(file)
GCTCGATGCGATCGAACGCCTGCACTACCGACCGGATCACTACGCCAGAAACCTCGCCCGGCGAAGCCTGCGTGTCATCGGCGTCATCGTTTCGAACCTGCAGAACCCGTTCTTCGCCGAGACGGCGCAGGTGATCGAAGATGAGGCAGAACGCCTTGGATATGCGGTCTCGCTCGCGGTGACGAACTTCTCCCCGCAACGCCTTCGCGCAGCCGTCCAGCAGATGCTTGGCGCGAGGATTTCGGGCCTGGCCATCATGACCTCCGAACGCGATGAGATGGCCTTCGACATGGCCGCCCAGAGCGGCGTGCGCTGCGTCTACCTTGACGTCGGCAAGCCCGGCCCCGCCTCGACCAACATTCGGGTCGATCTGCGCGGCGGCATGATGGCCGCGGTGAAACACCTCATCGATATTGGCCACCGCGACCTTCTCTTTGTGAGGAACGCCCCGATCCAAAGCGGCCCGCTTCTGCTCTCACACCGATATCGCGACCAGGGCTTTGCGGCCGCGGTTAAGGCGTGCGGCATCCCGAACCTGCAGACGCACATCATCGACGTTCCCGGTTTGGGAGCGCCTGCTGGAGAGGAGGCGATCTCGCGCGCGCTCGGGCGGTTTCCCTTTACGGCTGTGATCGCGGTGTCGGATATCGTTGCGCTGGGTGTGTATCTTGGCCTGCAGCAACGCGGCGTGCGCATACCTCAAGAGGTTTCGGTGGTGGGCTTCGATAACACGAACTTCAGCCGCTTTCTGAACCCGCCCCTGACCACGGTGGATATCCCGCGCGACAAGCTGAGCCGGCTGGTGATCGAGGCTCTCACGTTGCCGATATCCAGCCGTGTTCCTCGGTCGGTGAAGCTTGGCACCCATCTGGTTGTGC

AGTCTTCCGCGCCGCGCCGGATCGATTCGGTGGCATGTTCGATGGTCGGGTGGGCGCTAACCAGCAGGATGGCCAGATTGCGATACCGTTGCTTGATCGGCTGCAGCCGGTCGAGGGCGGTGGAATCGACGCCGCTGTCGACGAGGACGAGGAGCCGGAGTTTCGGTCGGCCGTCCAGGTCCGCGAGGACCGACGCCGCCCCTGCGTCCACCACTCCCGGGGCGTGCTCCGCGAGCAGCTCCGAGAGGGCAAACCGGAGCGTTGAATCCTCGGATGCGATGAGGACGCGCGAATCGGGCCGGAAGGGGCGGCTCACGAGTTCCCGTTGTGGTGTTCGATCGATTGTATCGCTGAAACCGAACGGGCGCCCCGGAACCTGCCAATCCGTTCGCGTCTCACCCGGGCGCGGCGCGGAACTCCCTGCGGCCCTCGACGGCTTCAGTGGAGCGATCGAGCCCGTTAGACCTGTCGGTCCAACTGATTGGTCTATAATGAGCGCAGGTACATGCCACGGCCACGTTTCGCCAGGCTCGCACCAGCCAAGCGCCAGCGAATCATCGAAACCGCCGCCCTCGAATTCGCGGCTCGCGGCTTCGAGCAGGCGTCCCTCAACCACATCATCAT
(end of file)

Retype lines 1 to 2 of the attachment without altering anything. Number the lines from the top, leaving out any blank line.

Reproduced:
GCTCGATGCGATCGAACGCCTGCACTACCGACCGGATCACTACGCCAGAAACCTCGCCCGGCGAAGCCTGCGTGTCATCGGCGTCATCGTTTCGAACCTGCAGAACCCGTTCTTCGCCGAGACGGCGCAGGTGATCGAAGATGAGGCAGAACGCCTTGGATATGCGGTCTCGCTCGCGGTGACGAACTTCTCCCCGCAACGCCTTCGCGCAGCCGTCCAGCAGATGCTTGGCGCGAGGATTTCGGGCCTGGCCATCATGACCTCCGAACGCGATGAGATGGCCTTCGACATGGCCGCCCAGAGCGGCGTGCGCTGCGTCTACCTTGACGTCGGCAAGCCCGGCCCCGCCTCGACCAACATTCGGGTCGATCTGCGCGGCGGCATGATGGCCGCGGTGAAACACCTCATCGATATTGGCCACCGCGACCTTCTCTTTGTGAGGAACGCCCCGATCCAAAGCGGCCCGCTTCTGCTCTCACACCGATATCGCGACCAGGGCTTTGCGGCCGCGGTTAAGGCGTGCGGCATCCCGAACCTGCAGACGCACATCATCGACGTTCCCGGTTTGGGAGCGCCTGCTGGAGAGGAGGCGATCTCGCGCGCGCTCGGGCGGTTTCCCTTTACGGCTGTGATCGCGGTGTCGGATATCGTTGCGCTGGGTGTGTATCTTGGCCTGCAGCAACGCGGCGTGCGCATACCTCAAGAGGTTTCGGTGGTGGGCTTCGATAACACGAACTTCAGCCGCTTTCTGAACCCGCCCCTGACCACGGTGGATATCCCGCGCGACAAGCTGAGCCGGCTGGTGATCGAGGCTCTCACGTTGCCGATATCCAGCCGTGTTCCTCGGTCGGTGAAGCTTGGCACCCATCTGGTTGTGC

AGTCTTCCGCGCCGCGCCGGATCGATTCGGTGGCATGTTCGATGGTCGGGTGGGCGCTAACCAGCAGGATGGCCAGATTGCGATACCGTTGCTTGATCGGCTGCAGCCGGTCGAGGGCGGTGGAATCGACGCCGCTGTCGACGAGGACGAGGAGCCGGAGTTTCGGTCGGCCGTCCAGGTCCGCGAGGACCGACGCCGCCCCTGCGTCCACCACTCCCGGGGCGTGCTCCGCGAGCAGCTCCGAGAGGGCAAACCGGAGCGTTGAATCCTCGGATGCGATGAGGACGCGCGAATCGGGCCGGAAGGGGCGGCTCACGAGTTCCCGTTGTGGTGTTCGATCGATTGTATCGCTGAAACCGAACGGGCGCCCCGGAACCTGCCAATCCGTTCGCGTCTCACCCGGGCGCGGCGCGGAACTCCCTGCGGCCCTCGACGGCTTCAGTGGAGCGATCGAGCCCGTTAGACCTGTCGGTCCAACTGATTGGTCTATAATGAGCGCAGGTACATGCCACGGCCACGTTTCGCCAGGCTCGCACCAGCCAAGCGCCAGCGAATCATCGAAACCGCCGCCCTCGAATTCGCGGCTCGCGGCTTCGAGCAGGCGTCCCTCAACCACATCATCAT